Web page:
LETTERS: by W. JensenNews Weekly
Protecting the Australian way of life
, January 25, 2003
I am thankful that Colin Teese was given right of reply to Hal Colebatch's letter, which he did quite effectively. However, much more needs to be said.
Proponents of globalisation look at the world through rose-coloured glasses, envisaging perfect societies where fairness and goodwill predominate. The truth is otherwise.
Australia, under Labor and starting with the Button plan, embraced the concept of free trade and began progressively dismantling its trade barriers, expecting other countries in the world to do the same.
As a result, we were flooded with "cheap" imported goods, against which Australian industry could not compete. These goods were produced with low cost labour, due to low living standards and the relatively low value of their currencies. Australia, on the other hand, had a small, well-educated population, enjoying a high standard of living with secure employment, social security, a stable government, and no internal dissent.
So the utopians wanted to equalise this imbalance by giving these underprivileged communities equal opportunity. The result has been that such countries have prospered while Australia's standard of living has declined. The idea was that we would learn to produce more efficiently and compete with these countries on price, without our protective barriers.
In reality, Australian industry had to close its doors; first the clothing trade, then shoes, electrical goods - the list goes on.
Our higher wages and standard of living made it impossible to compete with labour working for a pittance in devalued currency.
Yes, things have equalised. They have gone up, and we have gone down. We may eventually reach their level of poverty; we now have massive unemployment (largely covered up), and even beggars on the street.
The backward countries of the world are that way because of dictatorships, government corruption, religious bigotry, social taboos and tribalism. These have prevented education, enlightenment and progress. In such situations, the only social security is large families; hence burgeoning populations.
Two other outcomes have resulted from this free trade arrangement.
First, other countries have not reciprocated in reducing tariffs. They enjoy our open borders, but restrict our exports where it suits them. They protect their favoured industries by subsidies. So it is not a level playing field. Brazilian sugar was cited: Brazilian sugar prices are kept low by subsidies, hence the destruction of the unprotected Australian industry.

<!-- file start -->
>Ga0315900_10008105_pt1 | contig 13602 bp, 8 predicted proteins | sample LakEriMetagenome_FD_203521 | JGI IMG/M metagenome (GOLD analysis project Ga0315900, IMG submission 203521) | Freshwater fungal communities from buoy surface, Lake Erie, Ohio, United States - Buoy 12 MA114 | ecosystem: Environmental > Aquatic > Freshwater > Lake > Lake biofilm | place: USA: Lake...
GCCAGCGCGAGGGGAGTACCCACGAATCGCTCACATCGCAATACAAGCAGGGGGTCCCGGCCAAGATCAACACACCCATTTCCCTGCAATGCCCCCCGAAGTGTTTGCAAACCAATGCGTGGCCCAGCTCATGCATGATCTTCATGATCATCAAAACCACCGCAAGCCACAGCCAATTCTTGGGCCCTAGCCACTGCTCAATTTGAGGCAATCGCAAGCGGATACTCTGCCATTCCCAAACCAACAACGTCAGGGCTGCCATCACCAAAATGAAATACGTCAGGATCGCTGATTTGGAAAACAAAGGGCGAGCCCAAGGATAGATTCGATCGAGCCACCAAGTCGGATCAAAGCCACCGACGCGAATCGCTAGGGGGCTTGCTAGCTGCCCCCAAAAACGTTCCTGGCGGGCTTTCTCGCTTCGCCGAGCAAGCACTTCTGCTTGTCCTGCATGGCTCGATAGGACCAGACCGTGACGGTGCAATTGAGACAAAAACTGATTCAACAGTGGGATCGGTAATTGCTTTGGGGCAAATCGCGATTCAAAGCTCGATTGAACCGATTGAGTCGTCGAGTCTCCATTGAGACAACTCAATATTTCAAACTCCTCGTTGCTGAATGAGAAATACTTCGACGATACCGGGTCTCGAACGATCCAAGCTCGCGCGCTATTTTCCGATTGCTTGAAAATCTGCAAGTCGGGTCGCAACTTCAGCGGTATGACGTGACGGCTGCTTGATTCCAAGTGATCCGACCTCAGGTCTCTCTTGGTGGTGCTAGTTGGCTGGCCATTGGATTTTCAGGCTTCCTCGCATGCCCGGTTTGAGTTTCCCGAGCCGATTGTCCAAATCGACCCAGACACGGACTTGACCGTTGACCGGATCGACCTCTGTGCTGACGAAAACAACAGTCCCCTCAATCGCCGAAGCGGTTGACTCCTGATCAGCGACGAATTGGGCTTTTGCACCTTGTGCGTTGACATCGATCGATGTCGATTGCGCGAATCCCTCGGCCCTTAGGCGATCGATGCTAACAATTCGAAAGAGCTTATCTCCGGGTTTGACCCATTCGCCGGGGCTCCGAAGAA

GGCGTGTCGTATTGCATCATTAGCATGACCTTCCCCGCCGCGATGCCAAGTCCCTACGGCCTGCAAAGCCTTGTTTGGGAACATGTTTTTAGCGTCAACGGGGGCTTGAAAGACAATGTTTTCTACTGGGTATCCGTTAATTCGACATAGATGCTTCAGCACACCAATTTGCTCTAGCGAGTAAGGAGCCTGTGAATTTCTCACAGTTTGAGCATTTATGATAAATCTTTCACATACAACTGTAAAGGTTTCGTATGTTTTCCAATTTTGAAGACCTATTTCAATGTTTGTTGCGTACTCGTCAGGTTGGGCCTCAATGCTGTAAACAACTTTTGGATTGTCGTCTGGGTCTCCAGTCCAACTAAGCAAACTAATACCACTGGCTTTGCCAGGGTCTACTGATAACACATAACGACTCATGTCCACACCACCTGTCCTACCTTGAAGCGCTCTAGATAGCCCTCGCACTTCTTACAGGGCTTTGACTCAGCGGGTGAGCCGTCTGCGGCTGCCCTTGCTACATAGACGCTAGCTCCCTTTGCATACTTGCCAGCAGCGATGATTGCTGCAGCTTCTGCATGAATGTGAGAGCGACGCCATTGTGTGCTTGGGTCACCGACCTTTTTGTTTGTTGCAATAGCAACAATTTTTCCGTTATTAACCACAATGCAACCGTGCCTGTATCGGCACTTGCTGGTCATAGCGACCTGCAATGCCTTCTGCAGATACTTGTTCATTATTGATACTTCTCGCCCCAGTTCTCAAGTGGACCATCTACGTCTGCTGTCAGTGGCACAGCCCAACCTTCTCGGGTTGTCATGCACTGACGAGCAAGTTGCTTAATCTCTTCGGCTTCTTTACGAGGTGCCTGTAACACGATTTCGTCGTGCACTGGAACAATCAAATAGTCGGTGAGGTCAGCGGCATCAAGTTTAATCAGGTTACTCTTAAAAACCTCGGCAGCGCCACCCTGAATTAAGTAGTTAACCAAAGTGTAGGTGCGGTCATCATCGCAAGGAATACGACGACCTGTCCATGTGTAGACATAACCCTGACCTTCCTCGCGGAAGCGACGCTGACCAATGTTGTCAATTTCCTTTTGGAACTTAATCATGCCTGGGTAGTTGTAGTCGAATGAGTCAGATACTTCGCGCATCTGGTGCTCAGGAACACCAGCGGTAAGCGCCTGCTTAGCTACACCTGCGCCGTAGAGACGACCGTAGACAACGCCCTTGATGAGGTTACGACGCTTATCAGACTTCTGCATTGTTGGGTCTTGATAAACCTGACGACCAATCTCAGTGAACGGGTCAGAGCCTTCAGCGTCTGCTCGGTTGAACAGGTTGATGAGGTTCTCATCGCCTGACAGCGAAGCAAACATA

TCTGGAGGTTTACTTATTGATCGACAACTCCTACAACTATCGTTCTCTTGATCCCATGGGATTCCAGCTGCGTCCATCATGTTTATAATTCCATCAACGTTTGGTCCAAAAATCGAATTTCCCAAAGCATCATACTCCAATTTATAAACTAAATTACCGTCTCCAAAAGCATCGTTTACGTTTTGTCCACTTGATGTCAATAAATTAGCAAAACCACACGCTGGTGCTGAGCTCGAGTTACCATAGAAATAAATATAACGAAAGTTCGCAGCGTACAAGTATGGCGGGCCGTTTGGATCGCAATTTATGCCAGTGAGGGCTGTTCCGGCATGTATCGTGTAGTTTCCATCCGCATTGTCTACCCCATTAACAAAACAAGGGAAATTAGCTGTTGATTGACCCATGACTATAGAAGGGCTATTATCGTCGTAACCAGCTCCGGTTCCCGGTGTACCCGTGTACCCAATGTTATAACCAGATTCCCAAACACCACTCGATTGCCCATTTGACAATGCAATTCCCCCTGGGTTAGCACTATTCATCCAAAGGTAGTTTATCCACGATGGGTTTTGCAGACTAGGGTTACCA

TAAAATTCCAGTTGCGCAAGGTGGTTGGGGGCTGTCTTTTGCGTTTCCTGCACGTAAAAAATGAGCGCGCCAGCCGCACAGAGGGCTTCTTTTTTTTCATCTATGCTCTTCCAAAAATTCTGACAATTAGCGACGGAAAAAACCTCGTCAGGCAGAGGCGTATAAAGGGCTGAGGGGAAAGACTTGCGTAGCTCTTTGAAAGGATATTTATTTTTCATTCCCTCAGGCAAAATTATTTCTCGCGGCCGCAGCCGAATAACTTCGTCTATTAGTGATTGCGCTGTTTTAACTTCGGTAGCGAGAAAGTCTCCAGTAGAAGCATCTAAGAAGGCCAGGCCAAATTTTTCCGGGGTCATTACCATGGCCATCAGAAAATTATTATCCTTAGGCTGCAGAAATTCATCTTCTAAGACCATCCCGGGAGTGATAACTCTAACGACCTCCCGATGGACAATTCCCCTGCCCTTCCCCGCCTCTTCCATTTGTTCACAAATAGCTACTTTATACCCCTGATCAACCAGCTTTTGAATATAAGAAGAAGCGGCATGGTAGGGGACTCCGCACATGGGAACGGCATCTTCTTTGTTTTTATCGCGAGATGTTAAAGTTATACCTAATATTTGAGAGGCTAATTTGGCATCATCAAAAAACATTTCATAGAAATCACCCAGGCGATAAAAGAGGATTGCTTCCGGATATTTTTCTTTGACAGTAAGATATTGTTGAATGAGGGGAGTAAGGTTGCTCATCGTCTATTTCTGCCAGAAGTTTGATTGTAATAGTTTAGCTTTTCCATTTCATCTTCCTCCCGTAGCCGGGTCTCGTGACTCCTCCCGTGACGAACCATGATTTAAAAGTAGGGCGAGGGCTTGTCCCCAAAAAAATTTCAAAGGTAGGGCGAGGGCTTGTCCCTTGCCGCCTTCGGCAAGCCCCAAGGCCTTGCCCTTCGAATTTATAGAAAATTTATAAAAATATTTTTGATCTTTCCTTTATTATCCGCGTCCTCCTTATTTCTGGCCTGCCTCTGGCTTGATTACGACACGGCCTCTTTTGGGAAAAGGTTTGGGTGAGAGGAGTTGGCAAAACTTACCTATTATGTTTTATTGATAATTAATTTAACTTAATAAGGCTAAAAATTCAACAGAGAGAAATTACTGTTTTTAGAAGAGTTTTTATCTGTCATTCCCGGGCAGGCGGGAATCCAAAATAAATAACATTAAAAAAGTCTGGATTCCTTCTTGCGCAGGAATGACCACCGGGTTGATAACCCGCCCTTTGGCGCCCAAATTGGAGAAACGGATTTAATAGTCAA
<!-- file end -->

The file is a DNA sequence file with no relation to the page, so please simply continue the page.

The other outcome is that Australians in general have not benefited from these low cost imported goods. Our moguls of industry have jumped on the bandwagon, and gone into importing. They buy cheap and sell dear, so retail prices in Australia have not reflected the real costs of these goods. Meanwhile, a relatively small segment of our community is enjoying enormous wealth.
Australian industry could sustain itself and prosper if it could fully provide for its home market, without being forced out by cheap dumped goods.
Contrary to free market propaganda, our home market accounts for a much greater volume than exports. Exports would follow where we possess natural advantages. Universal employment and prosperity are the real stimuli for buying power.
The truth is: it's a dog-eat-dog world, and little by little, we are being eaten. We need to protect our industry, stop living on stock market speculation, restrain the forces of social disintegration and low moral standards, and against marriage and families.
We need to promote greater population growth, and a family wage giving women the option of raising children.
We need some farsighted politicians to look beyond their own enrichment and party squabbling. This could be a great country again ... if we gave it a chance.W. Jensen,